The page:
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The year is 2015. Marty McFly travels to the “future.” There, he beholds the power of the hoverboard.
Thanks in part to a famous scene in Back to the Future II, hands-free scooters have become all the rage among celebrities like Jamie Foxx, Justin Bieber, Kendall Jenner, Wiz Khalifa and others. Of course, now there’s a big patent fight on hand over these personal transporters. One McFly didn’t stick around long enough to see.
On Friday, Segway Inc. filed a lawsuit against Inventist, Inc for allegedly infringing five patents to build the Solowheel and Hovertrax. According to the defendant, the lawsuit marks retaliation for a lawsuit against Segway filed in China as well as a cease-and-desist sent in America.
Segway is notorious in business schools. In 2001, inventor Dean Kamen created great buzz for a secret project nicknamed “It.” Before anybody knew what it was, Steve Jobs and Jeff Bezos were gushing about it. Eventually, with media speculation in overdrive, the invention of a two-wheeled, self-balancing personal vehicle was revealed. With expectations set so high, it was doomed to disappoint.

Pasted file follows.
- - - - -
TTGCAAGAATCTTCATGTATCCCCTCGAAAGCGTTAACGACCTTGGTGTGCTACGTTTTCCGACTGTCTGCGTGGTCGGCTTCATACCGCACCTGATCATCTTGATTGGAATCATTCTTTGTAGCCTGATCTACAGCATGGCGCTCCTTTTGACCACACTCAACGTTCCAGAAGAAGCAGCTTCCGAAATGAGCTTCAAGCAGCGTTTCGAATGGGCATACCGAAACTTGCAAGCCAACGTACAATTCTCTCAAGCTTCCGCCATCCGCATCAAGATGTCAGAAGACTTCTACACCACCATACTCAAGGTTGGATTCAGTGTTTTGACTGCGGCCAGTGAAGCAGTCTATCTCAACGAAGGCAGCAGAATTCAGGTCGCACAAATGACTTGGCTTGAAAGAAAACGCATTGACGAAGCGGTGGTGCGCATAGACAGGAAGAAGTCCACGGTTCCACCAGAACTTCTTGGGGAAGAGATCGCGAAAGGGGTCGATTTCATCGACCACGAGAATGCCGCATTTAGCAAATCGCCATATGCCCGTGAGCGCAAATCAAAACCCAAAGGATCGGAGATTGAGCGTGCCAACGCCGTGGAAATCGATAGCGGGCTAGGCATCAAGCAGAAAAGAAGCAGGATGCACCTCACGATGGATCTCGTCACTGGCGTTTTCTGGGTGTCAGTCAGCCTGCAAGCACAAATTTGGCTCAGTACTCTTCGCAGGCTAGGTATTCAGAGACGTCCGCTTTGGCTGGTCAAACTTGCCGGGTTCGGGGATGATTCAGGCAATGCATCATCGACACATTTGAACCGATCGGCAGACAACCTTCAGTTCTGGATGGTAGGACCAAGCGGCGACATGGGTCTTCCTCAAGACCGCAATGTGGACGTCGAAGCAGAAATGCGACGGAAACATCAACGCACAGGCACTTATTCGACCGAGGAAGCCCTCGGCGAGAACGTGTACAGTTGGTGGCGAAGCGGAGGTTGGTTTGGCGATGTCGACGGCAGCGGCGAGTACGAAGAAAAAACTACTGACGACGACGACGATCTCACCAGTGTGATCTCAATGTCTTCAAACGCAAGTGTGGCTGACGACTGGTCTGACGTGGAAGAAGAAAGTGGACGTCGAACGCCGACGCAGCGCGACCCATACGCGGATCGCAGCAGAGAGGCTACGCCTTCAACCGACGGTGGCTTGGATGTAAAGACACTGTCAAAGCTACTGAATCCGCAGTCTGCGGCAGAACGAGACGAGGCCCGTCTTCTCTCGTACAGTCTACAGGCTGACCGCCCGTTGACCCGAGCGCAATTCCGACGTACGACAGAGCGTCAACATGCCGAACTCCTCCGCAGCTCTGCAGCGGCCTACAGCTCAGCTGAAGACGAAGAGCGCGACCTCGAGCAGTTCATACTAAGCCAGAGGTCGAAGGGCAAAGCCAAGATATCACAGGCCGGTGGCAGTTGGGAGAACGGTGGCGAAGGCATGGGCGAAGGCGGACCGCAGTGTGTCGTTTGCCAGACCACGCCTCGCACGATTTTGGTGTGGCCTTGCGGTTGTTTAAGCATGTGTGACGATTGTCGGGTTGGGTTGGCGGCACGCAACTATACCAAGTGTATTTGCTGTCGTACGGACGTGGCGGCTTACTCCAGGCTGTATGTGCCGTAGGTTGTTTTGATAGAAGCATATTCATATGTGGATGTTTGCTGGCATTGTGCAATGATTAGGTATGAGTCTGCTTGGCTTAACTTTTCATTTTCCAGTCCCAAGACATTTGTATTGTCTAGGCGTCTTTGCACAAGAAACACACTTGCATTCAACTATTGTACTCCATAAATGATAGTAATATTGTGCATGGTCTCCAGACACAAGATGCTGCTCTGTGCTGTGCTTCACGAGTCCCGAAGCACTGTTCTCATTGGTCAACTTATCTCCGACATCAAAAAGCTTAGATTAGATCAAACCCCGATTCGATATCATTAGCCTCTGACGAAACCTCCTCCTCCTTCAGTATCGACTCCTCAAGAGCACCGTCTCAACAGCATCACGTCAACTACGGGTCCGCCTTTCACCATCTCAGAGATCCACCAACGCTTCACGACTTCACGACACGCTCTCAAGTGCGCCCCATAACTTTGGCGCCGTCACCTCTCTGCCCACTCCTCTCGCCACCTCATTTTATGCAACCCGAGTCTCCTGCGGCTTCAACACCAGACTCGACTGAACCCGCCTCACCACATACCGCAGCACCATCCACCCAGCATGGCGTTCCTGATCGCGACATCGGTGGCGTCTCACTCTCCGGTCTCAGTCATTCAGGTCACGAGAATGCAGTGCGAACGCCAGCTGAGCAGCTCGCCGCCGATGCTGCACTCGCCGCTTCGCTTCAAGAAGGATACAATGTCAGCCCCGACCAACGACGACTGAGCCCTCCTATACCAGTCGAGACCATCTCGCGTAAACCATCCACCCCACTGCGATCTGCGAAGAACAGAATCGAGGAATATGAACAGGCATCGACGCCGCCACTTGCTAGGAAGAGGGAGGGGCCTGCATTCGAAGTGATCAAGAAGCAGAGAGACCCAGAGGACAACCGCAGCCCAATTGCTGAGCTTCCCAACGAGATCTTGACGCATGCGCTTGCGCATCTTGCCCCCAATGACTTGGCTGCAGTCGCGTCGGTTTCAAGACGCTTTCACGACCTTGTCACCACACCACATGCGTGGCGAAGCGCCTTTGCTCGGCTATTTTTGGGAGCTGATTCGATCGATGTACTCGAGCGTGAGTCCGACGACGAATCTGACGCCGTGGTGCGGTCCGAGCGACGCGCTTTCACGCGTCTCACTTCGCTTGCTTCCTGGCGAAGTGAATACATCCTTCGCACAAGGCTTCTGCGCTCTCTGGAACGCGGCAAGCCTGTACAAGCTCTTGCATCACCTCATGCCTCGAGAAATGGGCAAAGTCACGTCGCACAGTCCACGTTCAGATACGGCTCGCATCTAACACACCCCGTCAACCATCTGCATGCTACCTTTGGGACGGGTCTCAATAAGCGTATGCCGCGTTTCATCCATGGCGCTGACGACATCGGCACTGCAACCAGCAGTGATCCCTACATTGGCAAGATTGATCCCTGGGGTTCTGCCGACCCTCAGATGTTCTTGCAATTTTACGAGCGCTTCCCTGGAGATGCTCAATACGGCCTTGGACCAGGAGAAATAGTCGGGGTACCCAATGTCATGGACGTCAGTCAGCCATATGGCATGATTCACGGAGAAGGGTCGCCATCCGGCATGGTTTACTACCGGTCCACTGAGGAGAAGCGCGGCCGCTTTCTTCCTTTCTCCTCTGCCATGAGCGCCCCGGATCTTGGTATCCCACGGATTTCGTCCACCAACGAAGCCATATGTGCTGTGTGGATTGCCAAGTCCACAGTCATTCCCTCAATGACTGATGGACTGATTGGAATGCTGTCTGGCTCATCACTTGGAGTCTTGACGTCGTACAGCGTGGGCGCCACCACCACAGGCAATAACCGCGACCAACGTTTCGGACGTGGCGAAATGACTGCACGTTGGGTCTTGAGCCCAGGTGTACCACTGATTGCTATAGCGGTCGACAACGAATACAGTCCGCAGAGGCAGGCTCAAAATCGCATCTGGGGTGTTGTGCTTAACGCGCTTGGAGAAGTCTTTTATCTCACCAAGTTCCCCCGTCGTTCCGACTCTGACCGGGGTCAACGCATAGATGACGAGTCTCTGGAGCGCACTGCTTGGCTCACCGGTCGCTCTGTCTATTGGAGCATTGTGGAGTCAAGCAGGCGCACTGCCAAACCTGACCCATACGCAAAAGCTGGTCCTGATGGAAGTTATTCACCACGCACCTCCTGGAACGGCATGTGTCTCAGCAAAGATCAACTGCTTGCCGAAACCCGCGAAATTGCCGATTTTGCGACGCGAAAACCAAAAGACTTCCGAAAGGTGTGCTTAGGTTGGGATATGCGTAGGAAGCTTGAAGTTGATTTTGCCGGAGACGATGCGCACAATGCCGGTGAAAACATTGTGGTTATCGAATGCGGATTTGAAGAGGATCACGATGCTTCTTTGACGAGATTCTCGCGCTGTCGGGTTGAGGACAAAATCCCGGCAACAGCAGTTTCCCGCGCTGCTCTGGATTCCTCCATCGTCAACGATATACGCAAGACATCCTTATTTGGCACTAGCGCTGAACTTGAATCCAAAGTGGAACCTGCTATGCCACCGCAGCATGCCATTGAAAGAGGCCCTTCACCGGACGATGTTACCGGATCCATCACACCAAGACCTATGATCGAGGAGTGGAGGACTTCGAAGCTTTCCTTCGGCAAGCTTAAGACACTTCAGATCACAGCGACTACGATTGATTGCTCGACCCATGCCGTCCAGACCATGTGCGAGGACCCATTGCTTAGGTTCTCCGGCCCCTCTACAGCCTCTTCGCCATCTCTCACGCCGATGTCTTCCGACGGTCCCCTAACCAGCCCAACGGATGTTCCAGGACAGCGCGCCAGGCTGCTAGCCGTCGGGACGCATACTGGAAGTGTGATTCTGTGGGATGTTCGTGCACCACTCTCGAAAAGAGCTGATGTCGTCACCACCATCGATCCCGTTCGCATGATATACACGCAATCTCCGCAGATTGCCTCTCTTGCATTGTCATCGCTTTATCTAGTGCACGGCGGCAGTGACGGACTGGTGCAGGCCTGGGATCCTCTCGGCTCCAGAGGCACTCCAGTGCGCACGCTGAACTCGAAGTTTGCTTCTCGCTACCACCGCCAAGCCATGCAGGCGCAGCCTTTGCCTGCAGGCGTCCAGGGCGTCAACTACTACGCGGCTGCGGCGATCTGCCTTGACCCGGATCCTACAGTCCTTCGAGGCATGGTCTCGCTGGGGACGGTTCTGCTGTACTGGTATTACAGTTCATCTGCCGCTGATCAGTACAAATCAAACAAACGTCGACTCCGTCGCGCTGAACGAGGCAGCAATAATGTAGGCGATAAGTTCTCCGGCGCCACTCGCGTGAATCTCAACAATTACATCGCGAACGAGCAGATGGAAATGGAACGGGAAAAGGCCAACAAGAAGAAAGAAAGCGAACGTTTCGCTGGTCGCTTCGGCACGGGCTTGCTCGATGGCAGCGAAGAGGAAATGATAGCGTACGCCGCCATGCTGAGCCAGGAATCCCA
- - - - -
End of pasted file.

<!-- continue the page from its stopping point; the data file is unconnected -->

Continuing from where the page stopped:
Not so fast.
Remove the clunky top portion (as Marty McFly did), ignore the wheels and the Segway kind of looks like a hoverboard. Others have seen the similarities. Segway may be stumbling into market thanks to newfound interest in Back to the Future II.
Except now there are competitors.
Inventist was founded by Shane Chen and raised funds through Kickstarter. The company’s personal scooters are beginning to become popular. Chris Brown was spotted riding a Hovertrax at this year’s Cannes Film Festival. Chen has also reportedly partnered with Mark Cuban. The company isn’t shy about making a connection to a certain film. “If you ever saw Marty McFly on his Hoverboard in Back to the Future, and thought WOW – that look’s fun, then you are going love the new Hovertrax,” says Inventist’s marketing literature.
According to Segway’s lawsuit, however, Inventist’s products are violating patents on a personal transporter with a balance monitor. The complaint is below.
Chen has his own patent, and he has likewise gone to court. In June, Chen sued the Soibatian Corporation, makers of the IO Hawk. There’s been talk of more lawsuits to come. He’s sued Ninebot, a company affiliated with Segway in China, and tells us that the defendant “is notorious for illegally manufacturing knock off products,” adding there’s prior art. A company spokesperson says, “Self balancing technology has been around for years and was invented by Japanese professor Kazuo Yamafuji in 1987… 12 years before Segway’s patent.”
Perhaps the lesson here is that Marty McFly should have put down Grays Sports Almanac and instead grabbed a patent application to bring home with him. If he had done so, the future — or present — would look much different.
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